An analysis of the optical and electromagnetic properties of gravitational fields in general relativity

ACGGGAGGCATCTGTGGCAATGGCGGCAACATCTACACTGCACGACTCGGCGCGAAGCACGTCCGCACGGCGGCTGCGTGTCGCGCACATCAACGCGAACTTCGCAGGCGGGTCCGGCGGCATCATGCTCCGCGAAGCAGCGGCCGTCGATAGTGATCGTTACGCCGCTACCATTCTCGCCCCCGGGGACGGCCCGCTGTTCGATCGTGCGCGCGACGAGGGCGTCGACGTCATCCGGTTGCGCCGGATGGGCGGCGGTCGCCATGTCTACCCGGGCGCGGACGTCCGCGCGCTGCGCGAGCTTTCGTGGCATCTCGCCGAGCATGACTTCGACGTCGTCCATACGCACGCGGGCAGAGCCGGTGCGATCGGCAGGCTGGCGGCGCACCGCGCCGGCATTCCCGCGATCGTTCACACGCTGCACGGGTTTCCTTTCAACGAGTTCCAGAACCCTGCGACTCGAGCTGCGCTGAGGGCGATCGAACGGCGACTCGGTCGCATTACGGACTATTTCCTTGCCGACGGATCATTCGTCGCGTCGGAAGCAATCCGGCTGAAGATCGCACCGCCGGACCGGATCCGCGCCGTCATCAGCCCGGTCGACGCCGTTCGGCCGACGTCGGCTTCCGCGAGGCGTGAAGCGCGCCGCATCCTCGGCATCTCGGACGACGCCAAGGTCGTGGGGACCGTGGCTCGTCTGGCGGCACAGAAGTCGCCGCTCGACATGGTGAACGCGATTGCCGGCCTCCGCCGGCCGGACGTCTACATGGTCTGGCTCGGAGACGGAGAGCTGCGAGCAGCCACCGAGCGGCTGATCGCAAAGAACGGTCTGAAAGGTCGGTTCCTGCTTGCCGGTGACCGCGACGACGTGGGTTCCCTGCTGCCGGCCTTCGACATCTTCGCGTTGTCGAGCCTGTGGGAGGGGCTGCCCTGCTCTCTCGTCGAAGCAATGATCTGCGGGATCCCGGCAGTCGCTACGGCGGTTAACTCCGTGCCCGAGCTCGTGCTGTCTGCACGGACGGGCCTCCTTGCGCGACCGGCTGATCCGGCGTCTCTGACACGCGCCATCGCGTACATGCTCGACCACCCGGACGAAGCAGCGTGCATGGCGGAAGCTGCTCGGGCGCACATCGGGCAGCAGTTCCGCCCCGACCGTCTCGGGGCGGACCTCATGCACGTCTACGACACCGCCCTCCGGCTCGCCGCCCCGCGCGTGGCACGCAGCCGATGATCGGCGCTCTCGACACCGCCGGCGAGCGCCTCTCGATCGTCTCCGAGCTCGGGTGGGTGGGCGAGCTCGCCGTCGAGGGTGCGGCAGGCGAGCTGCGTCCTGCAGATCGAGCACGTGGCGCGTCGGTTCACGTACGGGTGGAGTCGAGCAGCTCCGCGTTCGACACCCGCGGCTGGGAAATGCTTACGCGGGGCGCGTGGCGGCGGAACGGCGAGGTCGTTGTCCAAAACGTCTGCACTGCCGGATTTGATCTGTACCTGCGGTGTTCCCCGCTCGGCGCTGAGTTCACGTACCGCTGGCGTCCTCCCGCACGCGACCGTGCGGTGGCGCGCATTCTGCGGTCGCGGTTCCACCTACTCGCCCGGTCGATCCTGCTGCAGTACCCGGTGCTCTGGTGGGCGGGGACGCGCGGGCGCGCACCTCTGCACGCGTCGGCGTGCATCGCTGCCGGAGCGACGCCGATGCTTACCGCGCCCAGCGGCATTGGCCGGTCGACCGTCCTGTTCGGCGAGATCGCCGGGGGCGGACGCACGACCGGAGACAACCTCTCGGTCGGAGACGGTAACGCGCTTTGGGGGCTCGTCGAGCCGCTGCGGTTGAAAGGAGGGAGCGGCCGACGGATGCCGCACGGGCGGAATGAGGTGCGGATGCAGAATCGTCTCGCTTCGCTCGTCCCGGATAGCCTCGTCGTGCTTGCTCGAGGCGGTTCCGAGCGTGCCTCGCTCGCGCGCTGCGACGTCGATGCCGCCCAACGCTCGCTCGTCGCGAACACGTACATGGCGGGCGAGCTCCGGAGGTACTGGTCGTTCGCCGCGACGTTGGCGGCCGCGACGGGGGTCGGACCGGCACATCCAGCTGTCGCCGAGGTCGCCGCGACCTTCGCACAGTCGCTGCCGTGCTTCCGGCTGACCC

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From first principles of electromagnetism, a formalism analogous to that of classical optics is developed for an analysis of stationary metric fields as optical media. In the geometric approximation, stationary metrics are shown to generate Fresnel surfaces without centers of inversion; it is shown that no material free gravitational field can display birefringence, nor can it generate a "forced birefringence," of a relativistic nature, in isotropic material introduced into the field. For the ray path, the Frenet triad, the curvature and the torsion are all calculated both for an arbitrary weak field and a spatially isotropic strong field; also, at the same approximation level, the equation for the deflection of the ray path is given for the above two metric classes. At the next level of approximation, the transport equation for the vector fields is presented. This equation demonstrates that a "polarization rotation" exists for certain metric fields. A corresponding equation is developed from a purely geometric analysis of a curve on a surface. Since the question is in dispute, concerning whether or not a rotation of the polarization plane takes place for light propagating between infinite limits past a rotating spherical body, this system is studied as a practical example. The finding here is in the negative; however, a small postive effect is found for light originating on or in the vicinity of the surface of the body. This finding helps resolve the conflicting results obtained by G. V. Skrotskii and J. Piebanski. The present work, by an independent method, has obtained a result which agrees with Plebanski